This is a remarkable lack of understanding of social sciences given that the interviewees repeatedly and correctly stress the importance of diversity and the recognition of different values, for example:
The key thing here is not that you’re trying to find the single “right” answer, but the distribution of well-founded answers, in order to provide the decision maker with the full set of arguments.
With the focus on policy options, tensions become more obvious across the different and divergent stakeholder perspectives, and this makes it more important to explicitly treat divergent viewpoints and values.
And the final problematic statement in the otherwise interesting blog-post:
One big problem is that many social scientists are unwilling to focus on policy issues. They’re interested in politics or in broader social theories, and hardly anyone except for economists are delivering the kind of research we need on the critical analysis of policy options.
Sure, many scientists are wary of interacting with policy issues. Whether social scientists are more so than natural scientists remains to be shown. But at least those social scientist engaged in policy issues have a good grasp of the complexity of policy (and its inherent political and normative aspects) as well as the huge amount of social science research on policy making (including the role of assessments in policy making). Unfortunately, that is not always the case when prominent natural scientists venture into the field of ‘policy solutions’ or into assessment models incorporating ‘policy’ only by the proxy variable of ‘carbon prize’.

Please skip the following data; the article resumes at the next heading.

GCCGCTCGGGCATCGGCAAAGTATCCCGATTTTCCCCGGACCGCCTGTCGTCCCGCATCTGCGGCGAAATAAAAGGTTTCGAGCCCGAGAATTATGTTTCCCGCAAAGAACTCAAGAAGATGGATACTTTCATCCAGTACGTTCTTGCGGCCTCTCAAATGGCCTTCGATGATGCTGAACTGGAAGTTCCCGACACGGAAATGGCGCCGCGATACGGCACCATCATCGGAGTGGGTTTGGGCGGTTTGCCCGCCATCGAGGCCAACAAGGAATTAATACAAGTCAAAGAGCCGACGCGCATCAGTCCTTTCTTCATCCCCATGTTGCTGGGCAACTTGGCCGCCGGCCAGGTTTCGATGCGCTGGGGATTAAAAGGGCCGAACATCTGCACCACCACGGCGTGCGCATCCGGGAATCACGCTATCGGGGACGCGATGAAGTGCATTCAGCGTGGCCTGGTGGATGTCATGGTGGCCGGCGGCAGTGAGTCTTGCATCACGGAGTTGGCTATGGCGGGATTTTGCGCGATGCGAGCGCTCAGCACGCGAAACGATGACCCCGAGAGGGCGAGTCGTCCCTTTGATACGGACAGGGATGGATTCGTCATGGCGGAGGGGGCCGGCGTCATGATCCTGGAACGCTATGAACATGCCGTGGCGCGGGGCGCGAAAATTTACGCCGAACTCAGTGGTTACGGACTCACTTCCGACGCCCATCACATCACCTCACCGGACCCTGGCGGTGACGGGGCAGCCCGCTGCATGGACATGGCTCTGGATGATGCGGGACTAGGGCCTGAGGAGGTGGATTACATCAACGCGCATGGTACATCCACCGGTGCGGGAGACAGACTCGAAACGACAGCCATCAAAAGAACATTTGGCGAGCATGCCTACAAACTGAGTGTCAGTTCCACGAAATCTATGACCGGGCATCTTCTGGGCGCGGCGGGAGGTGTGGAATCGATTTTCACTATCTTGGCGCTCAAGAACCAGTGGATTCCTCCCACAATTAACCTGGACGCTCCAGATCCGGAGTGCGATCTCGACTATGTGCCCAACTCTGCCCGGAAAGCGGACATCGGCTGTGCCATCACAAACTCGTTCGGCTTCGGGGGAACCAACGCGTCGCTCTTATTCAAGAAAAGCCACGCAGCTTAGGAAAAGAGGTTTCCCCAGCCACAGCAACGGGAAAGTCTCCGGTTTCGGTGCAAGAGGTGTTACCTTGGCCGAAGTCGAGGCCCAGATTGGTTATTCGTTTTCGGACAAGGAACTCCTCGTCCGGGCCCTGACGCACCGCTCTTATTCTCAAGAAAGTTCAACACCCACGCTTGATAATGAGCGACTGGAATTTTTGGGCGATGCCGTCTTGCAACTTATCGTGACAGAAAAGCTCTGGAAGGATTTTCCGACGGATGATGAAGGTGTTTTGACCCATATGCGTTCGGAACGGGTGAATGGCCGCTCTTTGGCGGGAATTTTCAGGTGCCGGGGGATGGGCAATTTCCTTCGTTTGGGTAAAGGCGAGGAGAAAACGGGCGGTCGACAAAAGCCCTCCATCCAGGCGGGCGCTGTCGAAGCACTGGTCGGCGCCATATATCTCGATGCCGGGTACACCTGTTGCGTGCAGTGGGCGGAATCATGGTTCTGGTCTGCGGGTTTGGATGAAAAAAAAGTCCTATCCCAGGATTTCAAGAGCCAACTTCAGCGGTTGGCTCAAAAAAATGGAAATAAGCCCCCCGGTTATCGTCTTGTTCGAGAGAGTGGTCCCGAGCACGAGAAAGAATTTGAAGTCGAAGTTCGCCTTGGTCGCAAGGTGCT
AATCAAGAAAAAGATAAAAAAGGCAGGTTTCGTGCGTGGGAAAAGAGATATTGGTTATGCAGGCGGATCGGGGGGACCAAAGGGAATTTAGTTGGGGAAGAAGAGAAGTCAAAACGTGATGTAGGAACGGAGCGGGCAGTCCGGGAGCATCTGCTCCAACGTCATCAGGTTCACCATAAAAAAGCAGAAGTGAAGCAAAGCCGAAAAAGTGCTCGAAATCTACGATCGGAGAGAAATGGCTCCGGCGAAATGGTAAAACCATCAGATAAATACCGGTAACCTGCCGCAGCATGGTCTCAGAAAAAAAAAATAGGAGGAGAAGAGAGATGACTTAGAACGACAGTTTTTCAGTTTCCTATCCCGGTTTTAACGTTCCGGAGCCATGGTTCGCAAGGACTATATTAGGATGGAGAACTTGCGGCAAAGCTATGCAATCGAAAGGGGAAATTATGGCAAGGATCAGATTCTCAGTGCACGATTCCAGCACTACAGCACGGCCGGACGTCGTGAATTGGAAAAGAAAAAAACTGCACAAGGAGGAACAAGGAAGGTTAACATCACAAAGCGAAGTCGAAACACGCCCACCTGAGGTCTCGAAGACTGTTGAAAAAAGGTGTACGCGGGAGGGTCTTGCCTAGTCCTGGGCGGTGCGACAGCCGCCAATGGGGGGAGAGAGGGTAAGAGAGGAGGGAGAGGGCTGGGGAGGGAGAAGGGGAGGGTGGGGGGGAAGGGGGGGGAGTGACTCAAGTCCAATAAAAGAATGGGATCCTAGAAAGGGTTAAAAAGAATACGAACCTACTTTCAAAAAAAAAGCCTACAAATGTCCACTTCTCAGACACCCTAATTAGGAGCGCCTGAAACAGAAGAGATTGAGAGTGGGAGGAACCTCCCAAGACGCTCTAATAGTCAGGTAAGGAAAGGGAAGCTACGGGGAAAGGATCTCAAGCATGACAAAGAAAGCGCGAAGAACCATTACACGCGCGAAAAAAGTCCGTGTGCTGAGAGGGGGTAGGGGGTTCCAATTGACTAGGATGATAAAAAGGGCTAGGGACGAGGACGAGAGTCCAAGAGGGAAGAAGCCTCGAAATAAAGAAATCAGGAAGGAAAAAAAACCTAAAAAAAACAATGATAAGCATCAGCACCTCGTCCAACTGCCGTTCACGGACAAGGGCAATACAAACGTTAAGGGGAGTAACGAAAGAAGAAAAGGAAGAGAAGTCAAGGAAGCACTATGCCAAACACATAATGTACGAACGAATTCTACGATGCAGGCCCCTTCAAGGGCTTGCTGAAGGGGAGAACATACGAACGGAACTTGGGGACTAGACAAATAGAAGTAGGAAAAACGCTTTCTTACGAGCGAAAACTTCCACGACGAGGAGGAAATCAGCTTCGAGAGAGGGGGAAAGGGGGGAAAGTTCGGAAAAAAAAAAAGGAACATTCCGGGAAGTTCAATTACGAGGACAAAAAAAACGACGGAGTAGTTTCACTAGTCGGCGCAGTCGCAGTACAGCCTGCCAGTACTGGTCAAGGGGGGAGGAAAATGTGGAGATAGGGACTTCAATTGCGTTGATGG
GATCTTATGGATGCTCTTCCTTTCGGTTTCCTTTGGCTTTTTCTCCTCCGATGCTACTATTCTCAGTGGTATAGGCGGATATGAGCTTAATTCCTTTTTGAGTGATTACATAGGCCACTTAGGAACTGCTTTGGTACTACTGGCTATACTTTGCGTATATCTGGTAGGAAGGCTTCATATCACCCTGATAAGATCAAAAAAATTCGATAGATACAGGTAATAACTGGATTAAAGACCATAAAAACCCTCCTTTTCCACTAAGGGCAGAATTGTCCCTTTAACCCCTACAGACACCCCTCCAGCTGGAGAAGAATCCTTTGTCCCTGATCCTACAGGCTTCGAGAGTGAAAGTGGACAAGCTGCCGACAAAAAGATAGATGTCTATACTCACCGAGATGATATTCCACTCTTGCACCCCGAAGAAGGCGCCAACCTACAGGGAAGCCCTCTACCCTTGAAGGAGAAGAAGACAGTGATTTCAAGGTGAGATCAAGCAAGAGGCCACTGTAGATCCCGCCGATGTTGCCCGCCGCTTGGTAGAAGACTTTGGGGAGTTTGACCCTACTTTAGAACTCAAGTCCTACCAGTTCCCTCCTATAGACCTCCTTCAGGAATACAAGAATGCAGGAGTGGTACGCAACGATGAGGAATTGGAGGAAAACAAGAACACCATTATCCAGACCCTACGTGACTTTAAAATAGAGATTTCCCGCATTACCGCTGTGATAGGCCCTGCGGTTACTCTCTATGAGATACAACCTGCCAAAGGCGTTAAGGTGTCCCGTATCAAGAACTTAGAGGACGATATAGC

The last part of the above statement that “hardly anyone (…) [is] delivering the kind of research we need on the critical analysis of policy options” is simply too ignorant to deserve further comment.
In conclusion, there is certainly a challenge with aggregation of social science research findings and their uptake in global environmental assessments. But to attribute this to a perceived poor organization of social sciences, an assumed unwillingness of social scientists to engage with policy, or the proclaimed lack of analysis of policy options by social sciences, is partly false and certainly too simplistic. If it was that simple, there would not have been a vast amount of scholarly literature on these challenges!
Side note: In 2018, an IPCC Special Report on 1.5C, and a set of IPBES regional assessments will be released. But does that make 2018 a “big year for global environmental assessments” as the title of the blog post claims? Both are substantially important but institutionally minor assessments. And, how then to call 2019, a year in which the GSDR and GEO-6 are scheduled for release?